The Library of Congress invites you and your students to join in two upcoming virtual children’s author presentations.
Engaging students with poetry encourages their curiosity, and invites them into conversations with diverse voices and experiences they may not have encountered before. At its core, poetry is all about discovery!
Have you ever considered using a literary map with your students? In the May/June 2018 issue of Social Education, the journal of the National Council for the Social Studies, our “Sources and Strategies” article features literary maps for the humanities classroom.
Mark Twain’s reputation spans the centuries: He spent much of his lifetime as one of the most famous writers in the United States, and his works continue to appear in classrooms, as well as in debates over the curriculum. Even now, more than a century after his death, the discovery of an unpublished Twain tale has led to the publication of a new children’s book, which is the subject of an upcoming program at the Library of Congress.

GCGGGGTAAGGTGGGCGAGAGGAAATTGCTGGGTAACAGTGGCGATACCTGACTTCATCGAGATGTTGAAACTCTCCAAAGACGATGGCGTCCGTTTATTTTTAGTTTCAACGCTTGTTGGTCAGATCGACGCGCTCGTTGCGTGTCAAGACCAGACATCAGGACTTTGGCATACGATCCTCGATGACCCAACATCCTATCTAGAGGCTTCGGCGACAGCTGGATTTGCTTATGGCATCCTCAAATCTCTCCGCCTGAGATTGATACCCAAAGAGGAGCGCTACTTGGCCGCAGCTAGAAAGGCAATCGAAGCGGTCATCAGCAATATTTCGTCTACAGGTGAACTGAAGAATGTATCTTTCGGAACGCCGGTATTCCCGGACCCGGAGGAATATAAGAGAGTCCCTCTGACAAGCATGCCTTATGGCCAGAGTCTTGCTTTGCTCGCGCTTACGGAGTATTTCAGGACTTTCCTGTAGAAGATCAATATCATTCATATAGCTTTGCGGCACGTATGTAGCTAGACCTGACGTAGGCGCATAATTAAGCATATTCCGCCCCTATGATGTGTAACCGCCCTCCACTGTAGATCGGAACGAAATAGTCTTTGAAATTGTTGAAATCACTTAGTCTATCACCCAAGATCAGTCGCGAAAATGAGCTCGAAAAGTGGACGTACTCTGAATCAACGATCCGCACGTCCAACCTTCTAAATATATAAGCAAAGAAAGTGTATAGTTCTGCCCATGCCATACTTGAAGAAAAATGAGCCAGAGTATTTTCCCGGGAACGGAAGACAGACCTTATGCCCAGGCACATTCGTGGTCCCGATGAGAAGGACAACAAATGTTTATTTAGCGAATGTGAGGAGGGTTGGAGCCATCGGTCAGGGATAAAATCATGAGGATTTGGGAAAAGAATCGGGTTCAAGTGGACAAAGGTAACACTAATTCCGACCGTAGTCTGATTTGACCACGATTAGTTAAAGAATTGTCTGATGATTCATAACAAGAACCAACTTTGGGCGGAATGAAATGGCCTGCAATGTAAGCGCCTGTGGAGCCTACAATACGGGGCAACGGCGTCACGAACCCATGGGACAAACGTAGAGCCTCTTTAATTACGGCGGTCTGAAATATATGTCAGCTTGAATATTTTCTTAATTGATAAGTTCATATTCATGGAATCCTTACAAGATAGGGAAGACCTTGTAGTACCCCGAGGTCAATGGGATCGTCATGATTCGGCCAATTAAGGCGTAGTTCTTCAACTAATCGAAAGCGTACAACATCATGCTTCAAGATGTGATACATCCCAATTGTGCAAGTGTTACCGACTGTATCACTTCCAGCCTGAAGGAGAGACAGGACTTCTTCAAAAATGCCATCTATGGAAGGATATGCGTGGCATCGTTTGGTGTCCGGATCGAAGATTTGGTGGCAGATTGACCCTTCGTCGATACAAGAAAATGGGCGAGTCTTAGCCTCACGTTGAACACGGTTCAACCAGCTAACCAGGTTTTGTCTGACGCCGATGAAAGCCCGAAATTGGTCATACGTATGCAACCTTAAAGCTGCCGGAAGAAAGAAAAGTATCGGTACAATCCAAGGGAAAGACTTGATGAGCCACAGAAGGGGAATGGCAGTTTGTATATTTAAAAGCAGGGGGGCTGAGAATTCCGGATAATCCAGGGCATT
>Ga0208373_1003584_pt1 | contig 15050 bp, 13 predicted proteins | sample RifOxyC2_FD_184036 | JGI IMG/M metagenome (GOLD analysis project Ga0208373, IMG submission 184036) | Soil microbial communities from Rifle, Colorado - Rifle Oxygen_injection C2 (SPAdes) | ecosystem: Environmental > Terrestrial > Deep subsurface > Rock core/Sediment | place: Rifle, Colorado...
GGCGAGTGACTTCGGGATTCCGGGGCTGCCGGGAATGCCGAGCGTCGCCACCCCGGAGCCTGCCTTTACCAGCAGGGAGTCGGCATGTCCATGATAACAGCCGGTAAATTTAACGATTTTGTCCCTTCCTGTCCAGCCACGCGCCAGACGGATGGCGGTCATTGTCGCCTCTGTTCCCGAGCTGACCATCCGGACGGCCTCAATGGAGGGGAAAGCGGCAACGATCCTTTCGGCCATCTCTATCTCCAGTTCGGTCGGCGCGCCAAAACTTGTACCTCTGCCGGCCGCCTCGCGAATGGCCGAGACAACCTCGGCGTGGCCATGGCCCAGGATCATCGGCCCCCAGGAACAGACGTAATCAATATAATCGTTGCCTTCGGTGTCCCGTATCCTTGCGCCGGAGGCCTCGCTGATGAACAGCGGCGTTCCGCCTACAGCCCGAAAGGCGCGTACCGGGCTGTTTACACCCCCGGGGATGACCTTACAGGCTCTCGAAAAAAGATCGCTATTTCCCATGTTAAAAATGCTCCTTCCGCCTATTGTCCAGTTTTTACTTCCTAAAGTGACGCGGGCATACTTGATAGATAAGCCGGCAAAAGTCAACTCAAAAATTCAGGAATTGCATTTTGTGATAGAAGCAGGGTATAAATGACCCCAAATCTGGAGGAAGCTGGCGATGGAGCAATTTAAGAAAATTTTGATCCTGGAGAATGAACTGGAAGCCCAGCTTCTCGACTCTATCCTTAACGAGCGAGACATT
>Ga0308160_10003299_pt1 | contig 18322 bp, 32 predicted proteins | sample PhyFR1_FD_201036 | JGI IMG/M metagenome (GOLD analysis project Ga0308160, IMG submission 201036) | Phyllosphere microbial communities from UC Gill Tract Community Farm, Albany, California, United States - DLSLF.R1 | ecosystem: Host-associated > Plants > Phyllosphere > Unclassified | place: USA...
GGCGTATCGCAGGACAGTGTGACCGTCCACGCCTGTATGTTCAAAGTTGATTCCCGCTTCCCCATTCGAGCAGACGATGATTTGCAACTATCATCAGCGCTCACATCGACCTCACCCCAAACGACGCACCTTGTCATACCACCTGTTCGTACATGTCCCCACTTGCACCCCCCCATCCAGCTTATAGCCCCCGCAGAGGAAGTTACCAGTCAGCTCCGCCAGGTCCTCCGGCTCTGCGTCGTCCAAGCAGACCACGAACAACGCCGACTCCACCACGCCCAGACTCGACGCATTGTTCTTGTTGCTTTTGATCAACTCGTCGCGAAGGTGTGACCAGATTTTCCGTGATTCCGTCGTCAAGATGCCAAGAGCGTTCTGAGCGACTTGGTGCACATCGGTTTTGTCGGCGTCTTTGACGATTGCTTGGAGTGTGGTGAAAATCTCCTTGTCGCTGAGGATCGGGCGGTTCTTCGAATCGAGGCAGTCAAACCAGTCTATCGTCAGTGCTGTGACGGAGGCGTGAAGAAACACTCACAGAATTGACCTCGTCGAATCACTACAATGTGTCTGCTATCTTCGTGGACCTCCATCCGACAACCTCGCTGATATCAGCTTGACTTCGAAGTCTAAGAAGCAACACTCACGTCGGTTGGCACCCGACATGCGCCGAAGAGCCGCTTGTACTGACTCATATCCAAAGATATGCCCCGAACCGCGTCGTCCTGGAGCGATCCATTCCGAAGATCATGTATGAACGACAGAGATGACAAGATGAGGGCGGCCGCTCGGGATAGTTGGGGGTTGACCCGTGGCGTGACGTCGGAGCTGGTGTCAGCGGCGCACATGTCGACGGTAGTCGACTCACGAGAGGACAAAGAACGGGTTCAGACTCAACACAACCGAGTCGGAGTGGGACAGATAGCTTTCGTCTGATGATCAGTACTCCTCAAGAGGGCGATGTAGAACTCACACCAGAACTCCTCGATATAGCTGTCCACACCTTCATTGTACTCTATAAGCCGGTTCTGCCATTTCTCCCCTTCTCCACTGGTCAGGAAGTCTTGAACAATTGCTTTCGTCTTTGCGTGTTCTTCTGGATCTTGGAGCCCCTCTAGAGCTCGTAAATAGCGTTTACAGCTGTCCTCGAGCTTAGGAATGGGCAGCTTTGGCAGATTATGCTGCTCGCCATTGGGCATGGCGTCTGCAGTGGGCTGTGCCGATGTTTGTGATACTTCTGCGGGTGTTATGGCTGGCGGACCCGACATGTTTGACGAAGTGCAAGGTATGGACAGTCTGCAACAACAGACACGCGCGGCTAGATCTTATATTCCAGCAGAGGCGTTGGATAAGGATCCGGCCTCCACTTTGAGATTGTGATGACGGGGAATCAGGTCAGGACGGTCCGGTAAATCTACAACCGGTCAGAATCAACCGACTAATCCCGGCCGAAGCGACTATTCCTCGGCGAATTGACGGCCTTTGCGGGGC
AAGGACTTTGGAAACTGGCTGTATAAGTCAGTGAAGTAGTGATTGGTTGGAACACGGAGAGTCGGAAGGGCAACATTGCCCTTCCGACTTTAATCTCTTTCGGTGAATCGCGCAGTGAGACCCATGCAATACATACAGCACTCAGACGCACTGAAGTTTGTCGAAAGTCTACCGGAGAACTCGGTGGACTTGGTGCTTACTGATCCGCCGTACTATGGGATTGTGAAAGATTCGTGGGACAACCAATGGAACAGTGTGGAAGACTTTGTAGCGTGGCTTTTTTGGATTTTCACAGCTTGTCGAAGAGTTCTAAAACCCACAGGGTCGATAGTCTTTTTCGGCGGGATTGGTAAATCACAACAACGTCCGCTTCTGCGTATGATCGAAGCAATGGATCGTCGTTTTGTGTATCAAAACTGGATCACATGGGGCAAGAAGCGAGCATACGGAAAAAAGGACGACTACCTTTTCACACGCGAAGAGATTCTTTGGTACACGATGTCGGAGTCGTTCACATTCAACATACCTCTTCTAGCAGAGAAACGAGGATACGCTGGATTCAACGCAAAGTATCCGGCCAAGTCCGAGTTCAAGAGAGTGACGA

Poets compose verse to celebrate love, mourn losses, and inspire action. To mark National Poetry Month this year, we revisit past posts about poetry and strategies for teaching poetry:
As I read the information provided on the history of National Library Week and School Library Month I began to think about the various posters in the Library of Congress online collections that encouraged people to visit libraries or to read.
General Tubman, suffragist, spy, nurse, Moses, and Aunt Harriet are just some of the titles that heroic abolitionist Harriet Tubman has been given. Tubman, and her multiple roles and identities from her early life to her elderly years, was the focus of a recent Library of Congress/Young Readers Center program.
Helen Keller had been eagerly writing since she had first gained the ability to do so several years before. Although an illness in her infancy had left her unable to see or hear, an inventive teacher, Annie Sullivan, introduced her to language, and soon she was reading and writing using braille and the assistance of interpreters.
Have you ever thought about taking one topic or theme and finding the connections in various subjects? Consider having a spider-themed day at your school and see how you can work spiders into your classroom activities.
I’m delighted to be back at the Library in a new incarnation as a librarian-educator. I’m excited to be able to bring all that professional experience to bear in my current charge, which is to engage audiences in creating and sharing knowledge, inspire a love of reading and research, and inform the public about the treasures here.